It would be nice if developers could simply receive accurate inbound HTTP headers. Headers that clearly identify the device not only from an operating system perspective, but from a form-factor and network perspective in a standard way. But there are no standards, yet, and may never be. Thus a solution may be found in imposing standards upon inbound requests specifically for developers to better address the disparities in resolution, functionality, and performance between the various mobile device types.
This requires some amount of pre-planning. Design, if you will, or architecture up front. It requires that developers and devops sit down together and determine a standard means of communicating information between infrastructure and the applications it supports. Consider the possibility of two custom HTTP headers, one identifying the network type and one specifying form-factor and device:
HTTP_X_NETWORK = “WIFI | MOBILE | LAN”
HTTP_X_DEVICE = “TABLET | PHONE | DESKTOP”
If developers could rely on these two custom HTTP headers to exist for every inbound request, they could then develop applications based upon these characteristics that were more appropriate for the given device and network over which the device connected. Implementation requires only minimal inspection and insertion on a context-aware mediating device such as a network-side scripting capable application delivery controller.
Because the application delivery controller is topologically positioned in a strategic point of control, it has visibility into the network, client, and server-side environments. This gives it the ability to better interpret and execute policies that govern the delivery of applications to optimize performance and assure availability, but it also provides the ability to extract and share pertinent data with applications and other infrastructure. This data can be shared in a number of ways, including modification of the payload, of the headers, insertion of new headers, removal of old headers, etc…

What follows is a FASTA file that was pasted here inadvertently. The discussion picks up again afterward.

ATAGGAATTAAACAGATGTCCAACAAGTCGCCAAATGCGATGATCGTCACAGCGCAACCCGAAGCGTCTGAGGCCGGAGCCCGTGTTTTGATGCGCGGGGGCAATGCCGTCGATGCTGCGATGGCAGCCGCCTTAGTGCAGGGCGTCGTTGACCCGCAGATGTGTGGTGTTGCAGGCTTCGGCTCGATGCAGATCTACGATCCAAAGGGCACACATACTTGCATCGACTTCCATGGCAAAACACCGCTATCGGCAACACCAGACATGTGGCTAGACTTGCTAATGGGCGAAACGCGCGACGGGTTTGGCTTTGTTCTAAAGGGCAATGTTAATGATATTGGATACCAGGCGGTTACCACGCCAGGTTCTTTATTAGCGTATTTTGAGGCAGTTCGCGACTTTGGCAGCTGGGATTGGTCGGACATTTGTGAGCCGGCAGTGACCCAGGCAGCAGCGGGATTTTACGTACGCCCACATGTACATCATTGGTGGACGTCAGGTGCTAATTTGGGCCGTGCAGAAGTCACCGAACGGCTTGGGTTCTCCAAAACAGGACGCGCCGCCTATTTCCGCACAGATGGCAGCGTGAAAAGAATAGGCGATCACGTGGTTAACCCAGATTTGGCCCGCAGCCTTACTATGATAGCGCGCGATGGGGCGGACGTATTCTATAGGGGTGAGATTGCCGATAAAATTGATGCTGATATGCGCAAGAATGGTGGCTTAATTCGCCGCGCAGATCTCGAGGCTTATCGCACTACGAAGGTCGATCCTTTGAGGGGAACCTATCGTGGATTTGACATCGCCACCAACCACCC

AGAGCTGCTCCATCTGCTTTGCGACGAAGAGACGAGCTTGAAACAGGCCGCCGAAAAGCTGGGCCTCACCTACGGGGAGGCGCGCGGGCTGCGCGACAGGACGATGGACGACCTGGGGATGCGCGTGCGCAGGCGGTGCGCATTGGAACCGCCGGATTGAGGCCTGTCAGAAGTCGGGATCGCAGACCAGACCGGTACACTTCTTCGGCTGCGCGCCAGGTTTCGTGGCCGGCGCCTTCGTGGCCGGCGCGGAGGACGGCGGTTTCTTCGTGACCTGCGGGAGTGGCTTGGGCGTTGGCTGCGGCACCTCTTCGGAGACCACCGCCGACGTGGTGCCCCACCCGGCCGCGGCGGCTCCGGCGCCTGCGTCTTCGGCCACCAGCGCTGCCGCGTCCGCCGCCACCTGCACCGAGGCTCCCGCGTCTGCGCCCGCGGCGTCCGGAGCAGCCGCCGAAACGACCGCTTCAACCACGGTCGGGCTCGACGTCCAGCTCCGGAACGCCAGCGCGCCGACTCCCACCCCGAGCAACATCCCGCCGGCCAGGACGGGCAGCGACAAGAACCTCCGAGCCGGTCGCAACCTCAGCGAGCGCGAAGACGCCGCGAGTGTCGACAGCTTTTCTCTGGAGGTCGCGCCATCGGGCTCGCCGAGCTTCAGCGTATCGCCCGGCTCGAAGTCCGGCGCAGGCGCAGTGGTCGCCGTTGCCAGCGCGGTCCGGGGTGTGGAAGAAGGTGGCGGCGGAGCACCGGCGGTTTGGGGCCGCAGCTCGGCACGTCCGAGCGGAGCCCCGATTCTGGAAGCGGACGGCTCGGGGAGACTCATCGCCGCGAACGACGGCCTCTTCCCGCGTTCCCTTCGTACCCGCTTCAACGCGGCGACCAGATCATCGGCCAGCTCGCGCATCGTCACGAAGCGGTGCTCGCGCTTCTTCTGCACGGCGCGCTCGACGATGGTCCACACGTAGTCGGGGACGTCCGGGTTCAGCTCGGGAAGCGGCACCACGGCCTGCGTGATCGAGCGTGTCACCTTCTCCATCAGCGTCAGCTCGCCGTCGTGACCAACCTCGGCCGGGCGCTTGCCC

The flexibility inherent in network-side scripting solutions, particularly those capable of side-band connectivity, allows devops and developers to design and develop a solution that works for them – in their environment.
The advantage to such a solution lies not only in more accurate, actionable data to share with applications, but in its ability to easily be modified without negatively impacting the application. A second advantage is the ability of developers to also take into consideration the network characteristics of the mobile device, data generally not available or, if available, generally inaccurate. A mobile device today may be accessing an application via WiFi or a mobile network, and that piece of information is quite pertinent as the performance and capabilities of each network are quite different and have a significant impact on the end-user experience from a delivery perspective.
Yet this data is not available by default to developers and it cannot reliably be inferred from device type. By leveraging a context-aware mediating solution, however, it becomes possible to share this data with developers such that they are able to take that information into consideration when putting together a response to a given request.
While not a panacea, such a solution certainly provides a more consistent and overall accurate environment in which to deliver applications to the increasingly broad and diverse spectrum of mobile devices.